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British Question Remains Overshadowed by the Refugee Crisis

Published on , , Twitter: @euinside

You can judge the Council by the Arrivals. This is what the period is called before every meeting of the ministers or the leaders of the EU when they stop in front of journalists at the entrance of the Consilium to clarify what they are going to fight for during the meeting. To most journalists, coming from countries most affected by the refugee crisis, the British question was practically nonexistent, despite the statement of European Council President Donald Tusk (Poland, EPP) upon his arrival for the meeting that this is a summit of make or break. It is so, although to the majority of member states on the continent the refugee subject is the one of make or break, despite everybody stating that they do not want a Union without Great Britain. The refugees subject was supposed to only be discussed over dinner. This is usually a period of around two hours, left for easier and less important issues. The British question often fell into this part of the summits’ programme last year.

Last night, it was supposed to be the leading subject but, again, it was not. The dinner lasted for six hours, ending with conclusions which just call for implementation of measures already agreed on during the previous prolonged summits. As EC President Jean-Claude Juncker (Luxembourg, EPP) stated at 2:30 am this morning, before the start of the summit some were doubtful of the need for having it at all. According to Donald Tusk, the discussion last night was held in a critical moment for the migrant crisis. The discussion “only reinforced our commitment to building a European consensus on migration”. And this seems to be the sole achievement, if it is an achievement at all, judging by the words of the former Polish PM that followed:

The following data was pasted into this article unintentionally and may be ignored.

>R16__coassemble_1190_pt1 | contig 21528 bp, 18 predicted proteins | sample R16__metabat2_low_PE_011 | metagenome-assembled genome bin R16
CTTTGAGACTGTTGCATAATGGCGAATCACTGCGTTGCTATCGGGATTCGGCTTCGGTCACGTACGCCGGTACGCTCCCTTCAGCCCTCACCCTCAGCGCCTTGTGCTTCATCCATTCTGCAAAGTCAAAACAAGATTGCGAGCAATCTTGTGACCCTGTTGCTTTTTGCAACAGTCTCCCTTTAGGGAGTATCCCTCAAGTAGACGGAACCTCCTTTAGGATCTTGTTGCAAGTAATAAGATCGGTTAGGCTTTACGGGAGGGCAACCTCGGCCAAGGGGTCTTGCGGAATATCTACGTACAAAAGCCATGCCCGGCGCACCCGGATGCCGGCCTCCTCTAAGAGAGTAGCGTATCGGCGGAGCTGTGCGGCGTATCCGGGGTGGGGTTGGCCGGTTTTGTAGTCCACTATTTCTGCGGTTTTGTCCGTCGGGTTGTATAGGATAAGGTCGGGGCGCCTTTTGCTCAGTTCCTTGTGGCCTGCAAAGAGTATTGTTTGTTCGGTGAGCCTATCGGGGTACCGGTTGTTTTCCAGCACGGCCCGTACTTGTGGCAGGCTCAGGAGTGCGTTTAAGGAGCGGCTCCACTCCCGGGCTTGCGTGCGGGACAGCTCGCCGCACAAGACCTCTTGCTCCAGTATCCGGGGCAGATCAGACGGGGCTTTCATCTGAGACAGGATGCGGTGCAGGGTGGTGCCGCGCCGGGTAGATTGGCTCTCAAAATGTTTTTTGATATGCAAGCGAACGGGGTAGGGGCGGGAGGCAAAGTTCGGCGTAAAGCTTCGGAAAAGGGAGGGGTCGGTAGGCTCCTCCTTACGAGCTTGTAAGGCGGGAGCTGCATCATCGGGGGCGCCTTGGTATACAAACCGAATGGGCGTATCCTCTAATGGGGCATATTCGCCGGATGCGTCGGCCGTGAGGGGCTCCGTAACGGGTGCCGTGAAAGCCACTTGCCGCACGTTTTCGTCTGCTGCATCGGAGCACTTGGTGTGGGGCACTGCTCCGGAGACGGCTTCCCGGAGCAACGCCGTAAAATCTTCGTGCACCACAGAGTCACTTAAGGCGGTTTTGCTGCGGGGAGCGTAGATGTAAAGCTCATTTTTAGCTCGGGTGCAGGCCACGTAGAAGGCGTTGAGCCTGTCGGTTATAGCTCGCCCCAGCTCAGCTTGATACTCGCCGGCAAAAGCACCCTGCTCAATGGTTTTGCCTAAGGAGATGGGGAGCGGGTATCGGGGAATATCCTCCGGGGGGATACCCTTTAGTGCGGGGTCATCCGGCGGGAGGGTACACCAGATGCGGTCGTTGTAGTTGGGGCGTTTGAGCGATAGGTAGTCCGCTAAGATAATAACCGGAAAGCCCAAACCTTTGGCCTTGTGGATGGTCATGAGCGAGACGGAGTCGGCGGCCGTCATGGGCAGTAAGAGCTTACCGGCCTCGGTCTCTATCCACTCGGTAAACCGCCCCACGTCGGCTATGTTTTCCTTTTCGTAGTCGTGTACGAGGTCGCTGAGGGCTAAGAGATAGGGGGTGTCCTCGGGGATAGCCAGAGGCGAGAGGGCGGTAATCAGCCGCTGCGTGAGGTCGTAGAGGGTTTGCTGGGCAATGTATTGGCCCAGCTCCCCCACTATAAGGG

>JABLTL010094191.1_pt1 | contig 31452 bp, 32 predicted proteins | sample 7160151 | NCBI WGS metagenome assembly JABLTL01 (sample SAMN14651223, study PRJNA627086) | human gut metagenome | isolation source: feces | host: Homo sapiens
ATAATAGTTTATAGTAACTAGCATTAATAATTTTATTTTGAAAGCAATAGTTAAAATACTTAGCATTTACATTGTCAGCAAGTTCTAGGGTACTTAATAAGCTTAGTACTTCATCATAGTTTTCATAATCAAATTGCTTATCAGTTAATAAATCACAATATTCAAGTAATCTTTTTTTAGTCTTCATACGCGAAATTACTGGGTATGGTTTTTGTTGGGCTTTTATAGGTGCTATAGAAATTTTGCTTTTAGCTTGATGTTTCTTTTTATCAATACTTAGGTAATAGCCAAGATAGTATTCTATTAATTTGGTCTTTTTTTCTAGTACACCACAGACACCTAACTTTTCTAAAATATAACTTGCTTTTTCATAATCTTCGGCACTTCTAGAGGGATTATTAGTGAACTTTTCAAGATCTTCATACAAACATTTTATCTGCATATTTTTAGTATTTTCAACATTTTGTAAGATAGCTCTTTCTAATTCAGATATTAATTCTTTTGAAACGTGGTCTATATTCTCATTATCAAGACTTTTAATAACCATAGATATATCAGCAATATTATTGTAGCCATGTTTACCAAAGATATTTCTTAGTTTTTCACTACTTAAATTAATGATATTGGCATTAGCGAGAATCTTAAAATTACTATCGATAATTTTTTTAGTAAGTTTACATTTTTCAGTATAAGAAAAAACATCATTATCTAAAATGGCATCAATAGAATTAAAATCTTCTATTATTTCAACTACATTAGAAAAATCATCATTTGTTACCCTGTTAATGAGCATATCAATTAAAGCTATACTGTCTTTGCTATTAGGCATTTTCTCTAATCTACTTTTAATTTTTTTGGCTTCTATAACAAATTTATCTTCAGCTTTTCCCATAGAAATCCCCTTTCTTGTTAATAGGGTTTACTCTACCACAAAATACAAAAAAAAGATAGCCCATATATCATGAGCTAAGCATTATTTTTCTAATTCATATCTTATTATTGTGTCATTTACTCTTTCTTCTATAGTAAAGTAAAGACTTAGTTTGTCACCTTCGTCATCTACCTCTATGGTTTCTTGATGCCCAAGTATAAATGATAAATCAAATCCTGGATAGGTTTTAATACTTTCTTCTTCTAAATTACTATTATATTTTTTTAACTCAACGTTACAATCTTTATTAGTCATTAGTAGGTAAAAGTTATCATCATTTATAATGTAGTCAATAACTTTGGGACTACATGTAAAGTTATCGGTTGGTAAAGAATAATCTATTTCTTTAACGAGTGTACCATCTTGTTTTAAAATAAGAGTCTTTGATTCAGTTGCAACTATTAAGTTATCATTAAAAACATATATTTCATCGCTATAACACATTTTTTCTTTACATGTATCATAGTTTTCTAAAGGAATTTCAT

“To do that, we must first avoid a battle among plans A, B and C. It makes no sense at all, as it creates divisions within the European Union. Instead, we must look for a synthesis of different approaches”, said Mr Tusk in a weary and exhausted tone of voice, obviously answering the negotiation of a plan B by countries of the Visegrad group + Bulgaria from the beginning of the week. Tusk underlined that the European solution does not end with what is being negotiated in Brussels. Donald Tusk left the subject of the British negotiations for the end, stating there was certain progress, but there is still a lot to do. After the summit there were bilateral discussions with French President François Hollande, Belgian PM Charles Michel and the Czech PM Bohuslav Sobotka. The former two have strong objections to the discussions on whether the treaties need to include a commitment to “going towards an ever closer union”, against compromises on the banking union and the relations between the euro area and the rest. The Czech Republic has objections on the fourth basket.